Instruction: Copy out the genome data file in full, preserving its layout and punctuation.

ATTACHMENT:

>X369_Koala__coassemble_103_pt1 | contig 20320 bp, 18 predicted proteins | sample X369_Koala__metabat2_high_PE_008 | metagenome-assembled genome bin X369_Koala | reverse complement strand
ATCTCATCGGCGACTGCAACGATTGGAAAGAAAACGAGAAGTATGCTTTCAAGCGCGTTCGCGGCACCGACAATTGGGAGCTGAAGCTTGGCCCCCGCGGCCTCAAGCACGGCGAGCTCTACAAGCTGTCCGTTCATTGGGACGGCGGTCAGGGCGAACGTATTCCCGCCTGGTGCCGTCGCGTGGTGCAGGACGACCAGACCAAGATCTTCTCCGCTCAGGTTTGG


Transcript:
>X369_Koala__coassemble_103_pt1 | contig 20320 bp, 18 predicted proteins | sample X369_Koala__metabat2_high_PE_008 | metagenome-assembled genome bin X369_Koala | reverse complement strand
ATCTCATCGGCGACTGCAACGATTGGAAAGAAAACGAGAAGTATGCTTTCAAGCGCGTTCGCGGCACCGACAATTGGGAGCTGAAGCTTGGCCCCCGCGGCCTCAAGCACGGCGAGCTCTACAAGCTGTCCGTTCATTGGGACGGCGGTCAGGGCGAACGTATTCCCGCCTGGTGCCGTCGCGTGGTGCAGGACGACCAGACCAAGATCTTCTCCGCTCAGGTTTGG